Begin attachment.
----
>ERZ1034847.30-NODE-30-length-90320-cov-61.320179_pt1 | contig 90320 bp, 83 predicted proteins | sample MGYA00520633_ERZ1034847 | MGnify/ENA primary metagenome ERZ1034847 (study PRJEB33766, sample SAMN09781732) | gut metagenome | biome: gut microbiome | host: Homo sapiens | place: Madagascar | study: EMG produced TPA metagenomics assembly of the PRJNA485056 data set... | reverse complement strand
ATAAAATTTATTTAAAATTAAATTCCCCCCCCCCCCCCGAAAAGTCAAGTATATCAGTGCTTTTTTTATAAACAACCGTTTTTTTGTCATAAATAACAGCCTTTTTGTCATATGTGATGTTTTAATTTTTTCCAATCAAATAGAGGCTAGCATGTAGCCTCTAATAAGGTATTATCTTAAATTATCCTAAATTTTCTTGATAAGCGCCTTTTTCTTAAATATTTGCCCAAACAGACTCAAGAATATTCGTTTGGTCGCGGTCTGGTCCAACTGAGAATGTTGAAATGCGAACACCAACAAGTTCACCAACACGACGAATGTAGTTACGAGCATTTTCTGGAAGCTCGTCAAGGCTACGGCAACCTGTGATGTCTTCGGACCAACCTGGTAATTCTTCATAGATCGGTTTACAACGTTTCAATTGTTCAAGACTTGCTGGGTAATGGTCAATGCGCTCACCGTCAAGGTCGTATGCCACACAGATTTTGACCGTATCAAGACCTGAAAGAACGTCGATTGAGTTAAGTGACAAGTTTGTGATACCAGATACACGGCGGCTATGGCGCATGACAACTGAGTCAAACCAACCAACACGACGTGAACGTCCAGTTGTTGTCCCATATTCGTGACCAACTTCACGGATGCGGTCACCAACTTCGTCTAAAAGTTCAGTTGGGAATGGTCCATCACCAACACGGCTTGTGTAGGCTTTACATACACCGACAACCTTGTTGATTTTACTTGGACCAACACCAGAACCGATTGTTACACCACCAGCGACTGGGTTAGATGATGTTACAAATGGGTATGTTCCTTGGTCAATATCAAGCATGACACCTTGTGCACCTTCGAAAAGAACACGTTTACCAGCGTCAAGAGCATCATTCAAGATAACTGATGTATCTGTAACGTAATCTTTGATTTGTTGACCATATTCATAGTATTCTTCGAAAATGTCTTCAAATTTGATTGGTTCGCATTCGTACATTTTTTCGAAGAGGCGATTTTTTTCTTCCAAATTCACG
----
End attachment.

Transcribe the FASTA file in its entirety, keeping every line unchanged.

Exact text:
>ERZ1034847.30-NODE-30-length-90320-cov-61.320179_pt1 | contig 90320 bp, 83 predicted proteins | sample MGYA00520633_ERZ1034847 | MGnify/ENA primary metagenome ERZ1034847 (study PRJEB33766, sample SAMN09781732) | gut metagenome | biome: gut microbiome | host: Homo sapiens | place: Madagascar | study: EMG produced TPA metagenomics assembly of the PRJNA485056 data set... | reverse complement strand
ATAAAATTTATTTAAAATTAAATTCCCCCCCCCCCCCCGAAAAGTCAAGTATATCAGTGCTTTTTTTATAAACAACCGTTTTTTTGTCATAAATAACAGCCTTTTTGTCATATGTGATGTTTTAATTTTTTCCAATCAAATAGAGGCTAGCATGTAGCCTCTAATAAGGTATTATCTTAAATTATCCTAAATTTTCTTGATAAGCGCCTTTTTCTTAAATATTTGCCCAAACAGACTCAAGAATATTCGTTTGGTCGCGGTCTGGTCCAACTGAGAATGTTGAAATGCGAACACCAACAAGTTCACCAACACGACGAATGTAGTTACGAGCATTTTCTGGAAGCTCGTCAAGGCTACGGCAACCTGTGATGTCTTCGGACCAACCTGGTAATTCTTCATAGATCGGTTTACAACGTTTCAATTGTTCAAGACTTGCTGGGTAATGGTCAATGCGCTCACCGTCAAGGTCGTATGCCACACAGATTTTGACCGTATCAAGACCTGAAAGAACGTCGATTGAGTTAAGTGACAAGTTTGTGATACCAGATACACGGCGGCTATGGCGCATGACAACTGAGTCAAACCAACCAACACGACGTGAACGTCCAGTTGTTGTCCCATATTCGTGACCAACTTCACGGATGCGGTCACCAACTTCGTCTAAAAGTTCAGTTGGGAATGGTCCATCACCAACACGGCTTGTGTAGGCTTTACATACACCGACAACCTTGTTGATTTTACTTGGACCAACACCAGAACCGATTGTTACACCACCAGCGACTGGGTTAGATGATGTTACAAATGGGTATGTTCCTTGGTCAATATCAAGCATGACACCTTGTGCACCTTCGAAAAGAACACGTTTACCAGCGTCAAGAGCATCATTCAAGATAACTGATGTATCTGTAACGTAATCTTTGATTTGTTGACCATATTCATAGTATTCTTCGAAAATGTCTTCAAATTTGATTGGTTCGCATTCGTACATTTTTTCGAAGAGGCGATTTTTTTCTTCCAAATTCACG